|McALLEN, November 2 - Easter Seals Rio Grande Valley commemorated 60 years of service on October 29, 2013.
The parent organization has been in existence for over 80 years, initially dedicated to helping children with disabilities, such as Downs Syndrome. A special film highlighting such a case was featured at the McAllen Convention Center Tuesday night. The occasion honored Michael J. Blum, 2013 Humanitarian Honoree.
The crowded ballroom was festive. Easter lilies in full bloom lined the lobby. Mixing for wine and renewal of friendships was a veritable panoply of town and gown civic leaders. A bronze statue of the 1951 recipient of the Humanitarian award, Ms Lucile Hendricks, sat in the lobby, as though she were still receiving (or admonishing?) guests. I was privileged to attend along with Dr. Isidore Flores, director of the International Valley Health Institute. We were guests through the generosity of Frost National Bank, invited by Ms Elva Cerda of that institution.
The new Rabbi of Temple Emmanuel, Claudio J. Kogan, gave a profound invocation, praying for guidance for leaders and members and justice and consideration for those less fortunate.The daughter of Lucile Hendricks, seated at our table, was visibly moved by his thoughtful, ecumenical petition, as were so many in the room, many answering with a hearty “Amen.”
Easter Seals is, of course, a venerable charitable institution. But even with its gravitas, a good cause like that needs active leaders. The genius of this regional club is that it has managed to blend various ethnic groups and religions; Jewish, Protestants, Catholics, (and more secular types) fused into a critical mass, dedicated to helping people less fortunate, as the Rabbi prayed.
Adults, as well as children, receive developmental aid. Here in south Texas, over 2,000 families receive help for services that include Early Childhood Intervention for infants and toddlers, Pediatric Rehabilitation, Inclusive Childcare and Adult Services for rehabilitation and Supportive Employment. Cases for first focus are usually extreme, sometimes emergency problems, but vision and coverage have expanded. It’s not your grandfather’s Easter Seals anymore.
And the list of activists is eclectic. Think: liberal, witty Bobby Guerra, Democratic state representative as president amidst the various, more staid members of bank boards or legal teams! A very American, very warm, south Texas mélange of cooperation. And all agreed overwhelmingly with the choice of Mike Blum as Humanitarian of the Year.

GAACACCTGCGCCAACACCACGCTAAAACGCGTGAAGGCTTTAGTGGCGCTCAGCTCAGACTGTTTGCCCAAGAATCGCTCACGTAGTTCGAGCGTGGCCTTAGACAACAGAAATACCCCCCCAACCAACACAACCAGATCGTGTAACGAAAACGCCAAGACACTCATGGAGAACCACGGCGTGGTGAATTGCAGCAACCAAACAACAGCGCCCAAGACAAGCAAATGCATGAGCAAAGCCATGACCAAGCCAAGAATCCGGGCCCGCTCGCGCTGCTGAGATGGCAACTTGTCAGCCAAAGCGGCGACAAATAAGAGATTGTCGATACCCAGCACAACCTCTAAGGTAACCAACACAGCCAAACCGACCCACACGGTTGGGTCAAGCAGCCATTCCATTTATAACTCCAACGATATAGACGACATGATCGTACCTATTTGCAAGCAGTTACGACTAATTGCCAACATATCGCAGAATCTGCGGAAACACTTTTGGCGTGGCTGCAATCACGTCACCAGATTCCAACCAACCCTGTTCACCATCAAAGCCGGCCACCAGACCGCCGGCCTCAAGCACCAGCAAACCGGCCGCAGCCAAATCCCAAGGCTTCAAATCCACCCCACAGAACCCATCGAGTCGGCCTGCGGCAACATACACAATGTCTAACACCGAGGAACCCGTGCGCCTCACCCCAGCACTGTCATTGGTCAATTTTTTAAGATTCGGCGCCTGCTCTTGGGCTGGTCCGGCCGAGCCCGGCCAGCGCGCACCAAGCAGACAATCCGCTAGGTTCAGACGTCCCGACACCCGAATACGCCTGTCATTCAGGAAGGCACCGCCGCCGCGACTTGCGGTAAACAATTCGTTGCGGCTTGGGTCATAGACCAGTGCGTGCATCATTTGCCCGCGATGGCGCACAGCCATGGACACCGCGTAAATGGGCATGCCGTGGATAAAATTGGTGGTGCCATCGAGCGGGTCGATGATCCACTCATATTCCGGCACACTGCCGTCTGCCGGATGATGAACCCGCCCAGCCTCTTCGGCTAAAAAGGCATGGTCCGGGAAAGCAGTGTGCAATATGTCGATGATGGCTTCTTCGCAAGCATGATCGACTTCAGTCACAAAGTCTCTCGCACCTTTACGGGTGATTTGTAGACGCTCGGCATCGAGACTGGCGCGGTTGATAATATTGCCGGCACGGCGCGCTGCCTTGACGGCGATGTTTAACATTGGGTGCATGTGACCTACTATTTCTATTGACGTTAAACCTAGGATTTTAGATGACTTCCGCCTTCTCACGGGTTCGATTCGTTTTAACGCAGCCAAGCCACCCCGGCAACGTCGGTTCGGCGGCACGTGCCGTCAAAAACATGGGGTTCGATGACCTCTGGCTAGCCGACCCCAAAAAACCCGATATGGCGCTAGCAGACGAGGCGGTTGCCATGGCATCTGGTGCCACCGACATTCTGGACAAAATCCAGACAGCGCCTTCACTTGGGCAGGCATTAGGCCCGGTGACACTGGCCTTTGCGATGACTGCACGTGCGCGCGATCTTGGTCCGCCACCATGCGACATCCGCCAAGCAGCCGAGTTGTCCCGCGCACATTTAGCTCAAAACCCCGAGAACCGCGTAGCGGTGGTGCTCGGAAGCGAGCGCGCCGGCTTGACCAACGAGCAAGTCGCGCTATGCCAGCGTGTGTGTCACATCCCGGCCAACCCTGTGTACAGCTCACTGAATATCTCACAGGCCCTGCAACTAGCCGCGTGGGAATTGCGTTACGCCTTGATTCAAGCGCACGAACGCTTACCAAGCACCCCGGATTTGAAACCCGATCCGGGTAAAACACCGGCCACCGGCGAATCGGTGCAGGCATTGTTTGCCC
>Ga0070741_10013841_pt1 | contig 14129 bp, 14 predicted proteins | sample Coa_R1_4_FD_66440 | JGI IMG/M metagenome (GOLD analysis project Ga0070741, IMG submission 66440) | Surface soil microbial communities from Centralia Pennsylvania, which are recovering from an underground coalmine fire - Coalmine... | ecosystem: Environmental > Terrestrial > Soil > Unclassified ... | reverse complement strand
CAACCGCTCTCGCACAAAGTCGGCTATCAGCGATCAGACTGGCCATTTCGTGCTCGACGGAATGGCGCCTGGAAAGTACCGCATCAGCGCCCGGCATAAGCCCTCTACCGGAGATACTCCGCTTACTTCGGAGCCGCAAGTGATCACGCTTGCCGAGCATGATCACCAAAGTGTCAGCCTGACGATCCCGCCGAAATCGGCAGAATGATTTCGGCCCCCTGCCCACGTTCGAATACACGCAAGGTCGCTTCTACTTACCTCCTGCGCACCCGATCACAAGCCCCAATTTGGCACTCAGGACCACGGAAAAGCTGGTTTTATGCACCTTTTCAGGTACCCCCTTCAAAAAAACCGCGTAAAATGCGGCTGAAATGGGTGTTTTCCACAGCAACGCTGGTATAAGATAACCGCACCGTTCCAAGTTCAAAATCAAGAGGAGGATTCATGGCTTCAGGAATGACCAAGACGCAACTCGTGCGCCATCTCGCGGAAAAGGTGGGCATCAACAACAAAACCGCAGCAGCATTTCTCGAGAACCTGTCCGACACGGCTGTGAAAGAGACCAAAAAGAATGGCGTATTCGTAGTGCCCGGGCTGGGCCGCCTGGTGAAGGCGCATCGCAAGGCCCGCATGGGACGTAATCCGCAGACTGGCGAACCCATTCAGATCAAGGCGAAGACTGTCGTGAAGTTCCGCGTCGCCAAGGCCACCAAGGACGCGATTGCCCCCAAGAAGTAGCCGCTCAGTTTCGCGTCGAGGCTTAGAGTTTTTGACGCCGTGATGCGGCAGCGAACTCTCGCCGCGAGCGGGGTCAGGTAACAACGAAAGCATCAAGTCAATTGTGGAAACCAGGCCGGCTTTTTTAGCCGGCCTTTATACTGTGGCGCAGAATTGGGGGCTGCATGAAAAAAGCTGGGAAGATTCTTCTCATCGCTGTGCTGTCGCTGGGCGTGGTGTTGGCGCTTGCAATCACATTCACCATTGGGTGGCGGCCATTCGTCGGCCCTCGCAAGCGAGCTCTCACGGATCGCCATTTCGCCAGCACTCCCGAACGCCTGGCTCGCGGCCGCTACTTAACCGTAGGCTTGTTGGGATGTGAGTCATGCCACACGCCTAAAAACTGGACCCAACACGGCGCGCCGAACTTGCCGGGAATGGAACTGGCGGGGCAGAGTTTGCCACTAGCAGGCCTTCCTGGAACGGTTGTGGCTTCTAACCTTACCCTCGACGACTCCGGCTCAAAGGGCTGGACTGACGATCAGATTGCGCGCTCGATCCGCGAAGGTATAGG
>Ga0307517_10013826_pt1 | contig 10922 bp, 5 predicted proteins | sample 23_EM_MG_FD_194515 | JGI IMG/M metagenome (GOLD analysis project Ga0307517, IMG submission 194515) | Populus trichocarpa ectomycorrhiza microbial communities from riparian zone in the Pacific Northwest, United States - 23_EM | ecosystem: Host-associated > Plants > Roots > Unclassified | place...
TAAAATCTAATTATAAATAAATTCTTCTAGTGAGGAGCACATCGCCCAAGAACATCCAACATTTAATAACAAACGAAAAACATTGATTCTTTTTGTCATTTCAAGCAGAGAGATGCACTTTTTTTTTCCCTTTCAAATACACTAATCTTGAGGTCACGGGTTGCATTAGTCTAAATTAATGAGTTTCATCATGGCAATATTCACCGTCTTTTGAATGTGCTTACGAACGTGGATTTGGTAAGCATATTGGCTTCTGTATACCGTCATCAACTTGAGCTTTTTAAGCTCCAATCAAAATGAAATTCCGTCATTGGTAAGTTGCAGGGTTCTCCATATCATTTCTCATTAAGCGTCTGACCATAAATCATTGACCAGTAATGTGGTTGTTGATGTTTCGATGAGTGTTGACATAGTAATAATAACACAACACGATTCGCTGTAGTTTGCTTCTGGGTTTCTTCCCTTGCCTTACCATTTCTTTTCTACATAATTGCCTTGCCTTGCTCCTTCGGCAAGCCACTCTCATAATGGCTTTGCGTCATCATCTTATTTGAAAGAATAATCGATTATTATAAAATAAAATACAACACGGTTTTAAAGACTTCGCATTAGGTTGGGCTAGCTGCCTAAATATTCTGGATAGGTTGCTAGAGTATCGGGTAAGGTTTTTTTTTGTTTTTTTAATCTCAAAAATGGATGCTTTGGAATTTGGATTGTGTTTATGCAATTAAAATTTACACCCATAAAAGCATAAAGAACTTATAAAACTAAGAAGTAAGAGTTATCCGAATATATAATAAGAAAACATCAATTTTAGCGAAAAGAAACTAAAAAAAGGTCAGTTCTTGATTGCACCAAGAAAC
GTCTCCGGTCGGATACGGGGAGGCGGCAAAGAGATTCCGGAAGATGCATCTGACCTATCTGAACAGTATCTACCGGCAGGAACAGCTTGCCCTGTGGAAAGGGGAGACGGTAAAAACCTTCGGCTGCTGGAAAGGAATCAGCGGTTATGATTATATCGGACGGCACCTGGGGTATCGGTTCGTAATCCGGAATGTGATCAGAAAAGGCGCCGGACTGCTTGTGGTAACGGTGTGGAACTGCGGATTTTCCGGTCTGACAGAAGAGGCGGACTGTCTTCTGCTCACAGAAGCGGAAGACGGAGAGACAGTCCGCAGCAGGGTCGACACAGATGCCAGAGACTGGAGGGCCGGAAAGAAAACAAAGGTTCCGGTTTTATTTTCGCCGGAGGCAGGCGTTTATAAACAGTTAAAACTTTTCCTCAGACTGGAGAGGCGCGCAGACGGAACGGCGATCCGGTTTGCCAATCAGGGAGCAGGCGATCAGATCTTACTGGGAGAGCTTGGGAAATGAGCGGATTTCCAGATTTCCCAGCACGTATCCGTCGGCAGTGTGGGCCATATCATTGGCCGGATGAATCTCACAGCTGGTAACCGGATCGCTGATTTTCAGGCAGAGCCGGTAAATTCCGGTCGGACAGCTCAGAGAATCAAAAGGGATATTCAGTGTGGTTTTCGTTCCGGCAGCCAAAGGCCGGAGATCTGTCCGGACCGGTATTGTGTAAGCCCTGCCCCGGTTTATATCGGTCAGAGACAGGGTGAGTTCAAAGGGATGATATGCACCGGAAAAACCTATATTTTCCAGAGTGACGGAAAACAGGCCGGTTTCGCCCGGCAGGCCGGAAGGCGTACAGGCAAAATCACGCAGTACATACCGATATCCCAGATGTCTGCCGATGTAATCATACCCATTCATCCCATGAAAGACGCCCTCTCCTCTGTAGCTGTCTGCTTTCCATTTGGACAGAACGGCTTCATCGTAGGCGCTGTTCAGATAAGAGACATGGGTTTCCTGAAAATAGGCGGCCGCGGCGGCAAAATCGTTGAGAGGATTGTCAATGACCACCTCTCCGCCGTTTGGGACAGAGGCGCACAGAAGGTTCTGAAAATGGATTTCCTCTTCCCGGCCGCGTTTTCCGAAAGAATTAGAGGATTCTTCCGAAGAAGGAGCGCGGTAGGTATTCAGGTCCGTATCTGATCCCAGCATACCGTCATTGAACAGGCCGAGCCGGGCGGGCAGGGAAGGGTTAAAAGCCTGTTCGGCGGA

Political Scientist Dr. Jerry Polinard of the University of Texas-Pan American, my colleague, has often been involved with guiding Leadership McAllen. He believes that group and the tradition of cultivating leaders - Blum and others - has been the key to McAllen’s successes over the years.
Mike himself was quite humble, appreciative, overwhelmed by the honor. But few could be so deserving. Not only does he “know where the bodies are buried,” as he jokingly reported in his acceptance speech, but has shared his enthusiasm for civic involvement over many years, in McAllen and wider Rio Grande Valley affairs and institutions.
He served on the first Leadership McAllen cohort. As the audience found, Mike was hardly ever absent from a long list of successful endeavors for city and community. He even, according to Roger Stolley, presenting the award, often played Santa Claus for public and private events. Perhaps a first? Yes, a south Texas Jewish Santa Claus, as Roger humorously reported.
Other awards included Volunteer of the Year, Mr. Carlos Melguizo, and Business of the Year to HEB food stores. Highlight of the evening, during the enjoyable meal, was an auction of exquisite, colorful ostrich eggs, hand-painted by well-known artists such as Berry Fritz and Amado Pena. Even Mike Blum donated one of his own wooden creations, to be polished and designed to order for the lucky purchaser. Over $25,000 was raised in the spirited auction. Elegantly dressed young ladies displayed the art objects to all, adding a touch of glamour.
Joe Brown’s and Rick Guerra’s banter treated the guests to a variety of puns or doble sentidos - most guests “caught” even if they did not know Spanish - about the ostrich “huevos.” The lightness of the evening nicely counter-balanced the heaviness of the mission - that of a community doing what it can for children with birth defects and for their struggling parents and families. A very good “cause” united a diverse community. Easter and Hanukkah came together.
Dr. Gary Mounce is political science professor at the University of Texas-Pan American. His columns appear regularly in the Rio Grande Guardian.